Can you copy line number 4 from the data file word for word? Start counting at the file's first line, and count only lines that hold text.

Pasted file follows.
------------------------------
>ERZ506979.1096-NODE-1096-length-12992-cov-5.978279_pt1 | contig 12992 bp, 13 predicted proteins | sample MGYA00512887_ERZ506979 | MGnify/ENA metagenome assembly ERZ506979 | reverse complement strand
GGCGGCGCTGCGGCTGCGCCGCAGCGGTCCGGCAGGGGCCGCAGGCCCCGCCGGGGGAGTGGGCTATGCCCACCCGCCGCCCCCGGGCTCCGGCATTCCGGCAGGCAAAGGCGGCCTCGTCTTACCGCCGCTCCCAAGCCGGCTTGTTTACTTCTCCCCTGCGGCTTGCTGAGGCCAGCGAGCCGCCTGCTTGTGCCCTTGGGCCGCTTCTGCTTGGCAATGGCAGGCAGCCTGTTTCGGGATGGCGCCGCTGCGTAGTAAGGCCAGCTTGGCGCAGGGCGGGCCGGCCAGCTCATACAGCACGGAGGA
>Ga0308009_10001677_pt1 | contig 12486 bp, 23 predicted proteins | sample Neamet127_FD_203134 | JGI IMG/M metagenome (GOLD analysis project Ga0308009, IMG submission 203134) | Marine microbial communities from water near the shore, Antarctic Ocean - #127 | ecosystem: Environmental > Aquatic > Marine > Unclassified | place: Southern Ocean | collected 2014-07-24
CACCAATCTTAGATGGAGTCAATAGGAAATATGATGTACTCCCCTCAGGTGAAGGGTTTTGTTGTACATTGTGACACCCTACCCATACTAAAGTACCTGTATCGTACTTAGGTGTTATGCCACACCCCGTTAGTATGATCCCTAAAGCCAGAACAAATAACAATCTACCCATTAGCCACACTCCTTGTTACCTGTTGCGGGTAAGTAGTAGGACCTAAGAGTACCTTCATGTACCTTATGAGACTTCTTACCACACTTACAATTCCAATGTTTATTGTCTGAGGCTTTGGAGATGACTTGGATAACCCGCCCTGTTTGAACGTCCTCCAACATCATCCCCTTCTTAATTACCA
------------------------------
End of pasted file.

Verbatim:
CACCAATCTTAGATGGAGTCAATAGGAAATATGATGTACTCCCCTCAGGTGAAGGGTTTTGTTGTACATTGTGACACCCTACCCATACTAAAGTACCTGTATCGTACTTAGGTGTTATGCCACACCCCGTTAGTATGATCCCTAAAGCCAGAACAAATAACAATCTACCCATTAGCCACACTCCTTGTTACCTGTTGCGGGTAAGTAGTAGGACCTAAGAGTACCTTCATGTACCTTATGAGACTTCTTACCACACTTACAATTCCAATGTTTATTGTCTGAGGCTTTGGAGATGACTTGGATAACCCGCCCTGTTTGAACGTCCTCCAACATCATCCCCTTCTTAATTACCA